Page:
1. What is a migraine? A migraine is a complex neurological condition characterized by recurrent moderate to severe headaches, typically affecting one side of the head. Unlike common headaches, migraines are often accompanied by other symptoms like sensitivity to light, noise, and odors; nausea; vomiting; and visual disturbances known as auras. These symptoms, combined with the intensity and duration of pain, can make migraines debilitating. Migraines often have distinct phases: the prodrome phase (subtle changes that signal an approaching migraine), the aura phase (visual disturbances or sensory symptoms), the attack phase (actual migraine headache), and the postdrome phase (a feeling of exhaustion or malaise after the headache subsides).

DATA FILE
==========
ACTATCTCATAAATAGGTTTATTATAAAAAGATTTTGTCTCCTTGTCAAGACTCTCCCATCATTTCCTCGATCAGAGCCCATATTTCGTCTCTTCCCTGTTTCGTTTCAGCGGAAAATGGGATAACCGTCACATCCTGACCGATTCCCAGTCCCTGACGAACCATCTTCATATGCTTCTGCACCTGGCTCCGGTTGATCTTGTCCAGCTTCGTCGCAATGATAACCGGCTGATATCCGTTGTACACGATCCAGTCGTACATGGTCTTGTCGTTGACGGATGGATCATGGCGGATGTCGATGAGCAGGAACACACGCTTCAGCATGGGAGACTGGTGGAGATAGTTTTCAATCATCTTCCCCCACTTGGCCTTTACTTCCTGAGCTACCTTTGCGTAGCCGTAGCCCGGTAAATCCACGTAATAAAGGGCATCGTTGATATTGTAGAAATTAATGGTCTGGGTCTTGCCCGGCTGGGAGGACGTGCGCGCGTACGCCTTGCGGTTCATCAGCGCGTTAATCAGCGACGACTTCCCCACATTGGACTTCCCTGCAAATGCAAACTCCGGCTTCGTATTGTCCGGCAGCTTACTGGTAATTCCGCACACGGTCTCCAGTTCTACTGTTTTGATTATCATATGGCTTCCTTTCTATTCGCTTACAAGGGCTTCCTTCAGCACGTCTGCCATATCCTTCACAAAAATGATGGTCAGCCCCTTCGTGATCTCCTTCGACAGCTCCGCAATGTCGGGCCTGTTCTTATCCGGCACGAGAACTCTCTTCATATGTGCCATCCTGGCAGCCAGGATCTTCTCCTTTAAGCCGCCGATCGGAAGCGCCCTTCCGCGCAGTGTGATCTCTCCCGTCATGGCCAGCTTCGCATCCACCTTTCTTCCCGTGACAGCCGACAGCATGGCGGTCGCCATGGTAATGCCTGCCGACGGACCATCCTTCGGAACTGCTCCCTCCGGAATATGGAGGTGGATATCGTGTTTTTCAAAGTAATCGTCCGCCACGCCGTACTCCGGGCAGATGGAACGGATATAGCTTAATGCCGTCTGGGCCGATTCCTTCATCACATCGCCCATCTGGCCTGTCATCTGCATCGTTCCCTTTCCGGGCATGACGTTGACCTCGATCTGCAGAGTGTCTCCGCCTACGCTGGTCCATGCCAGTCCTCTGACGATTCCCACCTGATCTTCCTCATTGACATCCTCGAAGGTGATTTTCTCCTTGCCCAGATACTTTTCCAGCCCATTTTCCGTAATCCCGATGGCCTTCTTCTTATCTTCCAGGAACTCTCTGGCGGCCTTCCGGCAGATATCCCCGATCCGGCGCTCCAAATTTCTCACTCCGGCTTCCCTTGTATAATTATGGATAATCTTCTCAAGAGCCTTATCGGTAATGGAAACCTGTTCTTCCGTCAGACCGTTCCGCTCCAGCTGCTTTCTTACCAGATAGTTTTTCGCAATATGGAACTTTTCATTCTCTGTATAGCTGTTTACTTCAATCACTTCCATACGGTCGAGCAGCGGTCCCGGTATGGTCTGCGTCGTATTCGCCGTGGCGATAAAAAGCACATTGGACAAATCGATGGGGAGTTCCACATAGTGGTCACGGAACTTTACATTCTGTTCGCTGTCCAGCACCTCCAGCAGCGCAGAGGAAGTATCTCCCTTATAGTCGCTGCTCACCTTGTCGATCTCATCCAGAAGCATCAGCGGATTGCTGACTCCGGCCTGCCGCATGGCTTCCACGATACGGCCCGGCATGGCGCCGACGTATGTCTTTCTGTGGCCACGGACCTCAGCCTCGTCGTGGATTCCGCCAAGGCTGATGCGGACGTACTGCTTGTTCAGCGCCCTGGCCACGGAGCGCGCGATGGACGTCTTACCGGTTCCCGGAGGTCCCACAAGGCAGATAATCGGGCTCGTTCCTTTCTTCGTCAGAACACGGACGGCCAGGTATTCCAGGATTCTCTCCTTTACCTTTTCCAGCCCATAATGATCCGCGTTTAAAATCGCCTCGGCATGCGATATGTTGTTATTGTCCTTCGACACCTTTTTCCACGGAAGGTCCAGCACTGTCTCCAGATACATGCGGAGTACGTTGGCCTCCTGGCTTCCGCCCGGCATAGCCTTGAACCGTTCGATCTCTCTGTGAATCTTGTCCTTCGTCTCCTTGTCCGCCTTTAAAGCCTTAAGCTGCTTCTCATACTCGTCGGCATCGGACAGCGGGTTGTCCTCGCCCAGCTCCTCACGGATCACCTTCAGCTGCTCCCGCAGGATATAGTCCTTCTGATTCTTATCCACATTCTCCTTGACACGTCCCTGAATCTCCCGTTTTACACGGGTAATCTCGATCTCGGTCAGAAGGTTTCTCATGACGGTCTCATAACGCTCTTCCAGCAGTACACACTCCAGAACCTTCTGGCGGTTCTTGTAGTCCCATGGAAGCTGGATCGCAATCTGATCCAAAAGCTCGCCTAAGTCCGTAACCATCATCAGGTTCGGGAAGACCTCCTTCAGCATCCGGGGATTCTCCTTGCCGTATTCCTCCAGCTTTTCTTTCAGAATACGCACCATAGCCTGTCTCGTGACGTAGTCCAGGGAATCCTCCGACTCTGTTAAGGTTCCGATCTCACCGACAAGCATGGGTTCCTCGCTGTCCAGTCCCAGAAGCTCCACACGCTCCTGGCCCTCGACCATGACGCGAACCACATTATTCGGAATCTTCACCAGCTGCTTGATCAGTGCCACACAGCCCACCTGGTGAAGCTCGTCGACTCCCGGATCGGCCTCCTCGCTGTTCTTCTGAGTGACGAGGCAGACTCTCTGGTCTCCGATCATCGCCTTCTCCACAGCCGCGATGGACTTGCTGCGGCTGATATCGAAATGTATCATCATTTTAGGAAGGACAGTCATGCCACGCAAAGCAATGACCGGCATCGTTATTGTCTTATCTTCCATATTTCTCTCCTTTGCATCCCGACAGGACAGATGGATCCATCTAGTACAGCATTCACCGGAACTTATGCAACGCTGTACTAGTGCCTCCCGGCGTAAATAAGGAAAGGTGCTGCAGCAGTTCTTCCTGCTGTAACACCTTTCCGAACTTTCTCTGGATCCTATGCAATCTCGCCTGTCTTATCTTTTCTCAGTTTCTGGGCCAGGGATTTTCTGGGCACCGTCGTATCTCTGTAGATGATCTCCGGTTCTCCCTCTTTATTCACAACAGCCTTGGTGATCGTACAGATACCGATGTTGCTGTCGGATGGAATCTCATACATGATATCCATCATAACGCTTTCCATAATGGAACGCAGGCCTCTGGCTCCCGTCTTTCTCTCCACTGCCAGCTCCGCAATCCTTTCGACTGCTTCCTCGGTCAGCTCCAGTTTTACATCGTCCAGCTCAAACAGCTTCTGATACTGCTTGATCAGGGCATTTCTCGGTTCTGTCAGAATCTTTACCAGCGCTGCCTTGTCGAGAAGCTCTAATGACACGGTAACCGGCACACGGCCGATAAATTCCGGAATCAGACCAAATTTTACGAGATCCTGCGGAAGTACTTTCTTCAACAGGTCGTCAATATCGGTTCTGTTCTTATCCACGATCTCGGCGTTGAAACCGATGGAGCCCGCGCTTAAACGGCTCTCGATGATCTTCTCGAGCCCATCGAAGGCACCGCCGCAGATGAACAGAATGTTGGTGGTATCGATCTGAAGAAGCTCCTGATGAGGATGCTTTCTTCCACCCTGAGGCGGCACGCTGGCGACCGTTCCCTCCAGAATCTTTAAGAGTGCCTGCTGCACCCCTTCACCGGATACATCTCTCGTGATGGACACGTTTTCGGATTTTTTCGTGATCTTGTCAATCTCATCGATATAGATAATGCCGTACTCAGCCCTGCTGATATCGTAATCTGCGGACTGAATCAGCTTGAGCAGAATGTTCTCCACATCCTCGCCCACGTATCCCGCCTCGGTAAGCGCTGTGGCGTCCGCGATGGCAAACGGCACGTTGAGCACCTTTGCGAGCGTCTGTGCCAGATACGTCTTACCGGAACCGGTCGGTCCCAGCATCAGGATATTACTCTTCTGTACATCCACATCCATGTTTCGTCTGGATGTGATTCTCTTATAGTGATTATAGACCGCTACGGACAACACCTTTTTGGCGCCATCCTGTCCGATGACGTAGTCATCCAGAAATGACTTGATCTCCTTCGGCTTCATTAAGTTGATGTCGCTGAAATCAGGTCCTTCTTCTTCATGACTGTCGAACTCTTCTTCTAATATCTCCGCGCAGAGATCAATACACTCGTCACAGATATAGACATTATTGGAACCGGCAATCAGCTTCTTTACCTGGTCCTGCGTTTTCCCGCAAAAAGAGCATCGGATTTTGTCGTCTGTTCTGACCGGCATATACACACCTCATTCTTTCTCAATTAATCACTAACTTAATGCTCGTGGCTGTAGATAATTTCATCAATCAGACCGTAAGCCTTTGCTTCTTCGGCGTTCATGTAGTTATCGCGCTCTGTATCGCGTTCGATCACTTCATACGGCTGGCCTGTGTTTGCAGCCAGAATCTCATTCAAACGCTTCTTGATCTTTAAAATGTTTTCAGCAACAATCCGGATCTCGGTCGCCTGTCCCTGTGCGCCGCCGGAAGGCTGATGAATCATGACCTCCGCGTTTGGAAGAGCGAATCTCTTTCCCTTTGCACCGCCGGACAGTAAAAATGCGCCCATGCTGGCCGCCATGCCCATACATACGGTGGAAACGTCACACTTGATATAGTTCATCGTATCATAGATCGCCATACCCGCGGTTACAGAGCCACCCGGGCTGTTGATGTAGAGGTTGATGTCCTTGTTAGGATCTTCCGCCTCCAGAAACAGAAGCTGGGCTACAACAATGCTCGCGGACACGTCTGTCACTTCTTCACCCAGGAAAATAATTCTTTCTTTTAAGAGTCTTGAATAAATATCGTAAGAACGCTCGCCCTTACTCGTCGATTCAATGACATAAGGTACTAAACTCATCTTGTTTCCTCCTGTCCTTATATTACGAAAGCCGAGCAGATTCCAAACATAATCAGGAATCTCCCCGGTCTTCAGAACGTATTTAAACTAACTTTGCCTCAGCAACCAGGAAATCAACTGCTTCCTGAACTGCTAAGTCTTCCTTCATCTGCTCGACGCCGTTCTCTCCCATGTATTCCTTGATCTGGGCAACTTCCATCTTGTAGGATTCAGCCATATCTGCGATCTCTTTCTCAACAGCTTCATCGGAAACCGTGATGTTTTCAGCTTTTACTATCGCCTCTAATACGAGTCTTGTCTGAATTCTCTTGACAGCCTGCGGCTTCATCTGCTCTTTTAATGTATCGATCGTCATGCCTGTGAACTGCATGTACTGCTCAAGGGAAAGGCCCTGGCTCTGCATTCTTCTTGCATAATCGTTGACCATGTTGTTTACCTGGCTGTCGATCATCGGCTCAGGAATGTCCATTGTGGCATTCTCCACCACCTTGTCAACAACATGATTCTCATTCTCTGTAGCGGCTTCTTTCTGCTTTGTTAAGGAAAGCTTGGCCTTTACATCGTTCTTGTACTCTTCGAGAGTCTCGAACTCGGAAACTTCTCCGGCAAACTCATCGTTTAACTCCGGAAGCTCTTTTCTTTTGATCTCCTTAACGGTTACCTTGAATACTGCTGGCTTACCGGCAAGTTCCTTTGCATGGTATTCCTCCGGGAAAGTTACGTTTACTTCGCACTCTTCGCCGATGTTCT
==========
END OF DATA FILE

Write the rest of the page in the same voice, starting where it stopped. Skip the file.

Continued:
2. How is a migraine different from a regular headache? While both migraines and regular headaches involve pain in the head, they are distinctly different conditions. A regular tension headache usually presents as a dull, aching sensation all over the head, often described as a tight band around the head. On the other hand, a migraine typically produces a throbbing or pulsing pain on one side of the head and can be accompanied by other symptoms like nausea, vomiting, and sensitivity to light and sound. Another differentiating factor is the intensity and duration. Migraines often last longer (from hours to days) and can be severe, while tension headaches are usually less intense and shorter in duration.